How to Make Rag Baby Quilts

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Things You'll Need

  • Cotton flannel fabric

  • Cotton batting, baby quilt size or scraps total to 3 yards

  • Rotary cutter and cutting mat (optional)

  • Clear straightedge ruler

  • Scissors

  • Thread

  • Water soluble fabric marker

  • Spring-loaded snips (optional)

Easy Flannel Baby Quilt

Soft and cuddly, flannel rag quilts are ideal for babies. These quilts come together quickly and offer an opportunity to use up scraps of batting. The keys to successfully make a rag quilt are simple: careful cutting and accurate seam allowances. You quilt the blocks before you assemble the rows, which makes the construction quick and easy. Be sure to reserve time to clip the seams – that part of the project takes nearly as much time as making the blocks.


How to Make a Rag Baby Quilt

Step 1

You can use homespun fabric for rag quilts, but flannel works best for baby quilts. A 50-inch by 45-inch quilt requires a total of 5 yards of fabric. This quilt was made from 2 1/2 yards of a main fabric and six half-yard pieces of complementary fabrics. Do not pre-wash the fabric. Please see the last slide for an itemized list of tools and materials.

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Step 2

Cut flannel squares.

Cut 180 6-inch squares of flannel: 132 squares of the main fabric and 8 squares of each of the six complementary fabrics.


Step 3

Cut batting squares.

Cut 180 5-inch squares of batting. You can cut the fabric and batting with scissors, but it's easier and more efficient to use a rotary cutter and a cutting mat.


Step 4

Sandwich batting between flannel squares.

Center a 5-inch square of batting on a 6-inch square of fabric. Top with another 6-inch square of fabric, aligning the edges of the squares of fabric. Repeat to create 90 fabric/batting/fabric blocks. Using the main fabric for the back of each block. Make 42 blocks of the main fabric, and 48 blocks of each complementary fabric using the main fabric for the back of each block.


Step 5

Mark an X on each the front of each assembled square.

Line up a clear straightedge ruler from one corner to the diagonally opposite corner and mark a line, using a water-soluble fabric marker. Line up the ruler on the opposite corners and mark a second line to create an X across the entire block. Repeat on remaining squares.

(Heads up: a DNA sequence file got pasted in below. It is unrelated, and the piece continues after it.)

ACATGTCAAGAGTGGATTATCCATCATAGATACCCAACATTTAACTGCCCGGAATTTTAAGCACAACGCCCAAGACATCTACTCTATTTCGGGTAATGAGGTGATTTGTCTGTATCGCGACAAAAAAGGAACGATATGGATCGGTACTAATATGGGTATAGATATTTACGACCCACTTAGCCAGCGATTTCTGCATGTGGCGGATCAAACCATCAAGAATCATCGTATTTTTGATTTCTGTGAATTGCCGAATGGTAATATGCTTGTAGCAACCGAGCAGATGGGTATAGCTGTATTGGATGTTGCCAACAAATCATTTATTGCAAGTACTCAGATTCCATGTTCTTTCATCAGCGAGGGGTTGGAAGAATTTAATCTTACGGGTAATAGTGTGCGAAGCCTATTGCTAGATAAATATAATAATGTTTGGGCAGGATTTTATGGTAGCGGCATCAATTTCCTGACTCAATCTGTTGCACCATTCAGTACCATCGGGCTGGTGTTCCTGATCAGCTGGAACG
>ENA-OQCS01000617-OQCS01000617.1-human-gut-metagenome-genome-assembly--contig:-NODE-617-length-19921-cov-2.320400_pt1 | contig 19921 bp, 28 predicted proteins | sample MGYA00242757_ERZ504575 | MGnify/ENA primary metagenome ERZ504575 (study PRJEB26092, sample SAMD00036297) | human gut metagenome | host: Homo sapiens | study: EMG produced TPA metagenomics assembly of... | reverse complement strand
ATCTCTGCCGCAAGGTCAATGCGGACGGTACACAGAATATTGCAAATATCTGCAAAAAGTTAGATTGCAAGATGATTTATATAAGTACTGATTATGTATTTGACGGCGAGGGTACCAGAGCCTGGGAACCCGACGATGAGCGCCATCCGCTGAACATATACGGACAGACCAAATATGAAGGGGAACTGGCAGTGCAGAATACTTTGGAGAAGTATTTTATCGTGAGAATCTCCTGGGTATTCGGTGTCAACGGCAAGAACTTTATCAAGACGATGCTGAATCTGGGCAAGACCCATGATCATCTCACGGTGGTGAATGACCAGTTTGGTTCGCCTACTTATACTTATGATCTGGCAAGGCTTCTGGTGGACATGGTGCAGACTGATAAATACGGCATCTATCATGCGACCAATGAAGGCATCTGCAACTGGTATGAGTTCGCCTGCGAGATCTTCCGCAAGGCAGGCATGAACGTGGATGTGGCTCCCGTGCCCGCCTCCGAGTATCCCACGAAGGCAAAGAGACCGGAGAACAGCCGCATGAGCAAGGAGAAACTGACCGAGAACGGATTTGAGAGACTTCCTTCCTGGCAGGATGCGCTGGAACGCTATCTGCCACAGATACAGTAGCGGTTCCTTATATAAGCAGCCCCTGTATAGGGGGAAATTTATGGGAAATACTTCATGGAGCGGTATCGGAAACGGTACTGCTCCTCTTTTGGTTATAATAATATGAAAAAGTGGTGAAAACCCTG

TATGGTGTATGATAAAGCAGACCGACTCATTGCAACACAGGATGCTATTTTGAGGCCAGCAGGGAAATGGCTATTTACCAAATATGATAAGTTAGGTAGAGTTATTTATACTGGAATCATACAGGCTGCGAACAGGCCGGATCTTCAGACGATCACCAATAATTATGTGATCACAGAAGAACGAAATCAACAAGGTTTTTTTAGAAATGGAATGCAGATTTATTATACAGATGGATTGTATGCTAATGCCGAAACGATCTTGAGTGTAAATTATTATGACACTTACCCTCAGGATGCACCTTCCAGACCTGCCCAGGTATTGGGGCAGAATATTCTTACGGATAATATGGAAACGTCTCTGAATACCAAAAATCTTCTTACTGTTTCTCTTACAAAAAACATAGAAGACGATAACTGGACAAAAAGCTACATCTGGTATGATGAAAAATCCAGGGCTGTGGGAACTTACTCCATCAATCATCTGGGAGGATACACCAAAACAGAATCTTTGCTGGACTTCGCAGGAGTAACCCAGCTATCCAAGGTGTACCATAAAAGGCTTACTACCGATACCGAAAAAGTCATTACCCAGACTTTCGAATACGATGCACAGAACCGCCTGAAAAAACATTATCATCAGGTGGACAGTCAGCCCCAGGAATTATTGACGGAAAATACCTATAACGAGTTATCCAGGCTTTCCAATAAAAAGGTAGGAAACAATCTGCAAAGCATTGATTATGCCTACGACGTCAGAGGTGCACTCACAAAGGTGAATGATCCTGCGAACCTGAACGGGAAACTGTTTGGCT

Step 6

Sew corner to corner, along marked lines.

Stitch from one corner to the opposite corner, following the stitching line marked in Step 5. Repeat with remaining squares.


Step 7

Stitch blocks together, with seams facing the front of the quilt.

Line up the first two blocks, back sides together. Stitch the blocks together, using a 1/2-inch seam allowance. Note: the seam allowances face the front of the quilt.


Step 8

Lay out 9 blocks of the main fabric for the first row. For the second row, lay out one block of the main fabric and one of each of the complementary fabrics. Place first block of the third row, using the same fabric as the last block in the second row. Lay out the remaining rows, shifting the fabrics one block over for each row.

Step 9

Stitch the rows together.

Pin the first row to the second row, matching seam allowances and keeping them open. Stitch the rows together, using a 1/2-inch seam allowance. Repeat to join remaining rows. Stitch around the perimeter of the quilt, using a 1/2-inch seam allowance.


Step 10

Clip the seam allowances.

Clip through all layers of each seam allowance, snipping at quarter-inch intervals. Stop each snip about 1/8 inch from the stitching line. Clip around the perimeter of the quilt as well.

Step 11

Wash and dry the quilt to soften the seam allowances.

Wash and dry the quilt. The clipped seam allowances will fray substantially, creating a soft, fuzzy border around each block.


You can use scissors to clip the seam allowances, but spring-loaded snips make this a much easier task.


The fraying seam allowances generate a lot of lint. Clean the dryer’s lint trap about every 15 minutes as the quilt dries.


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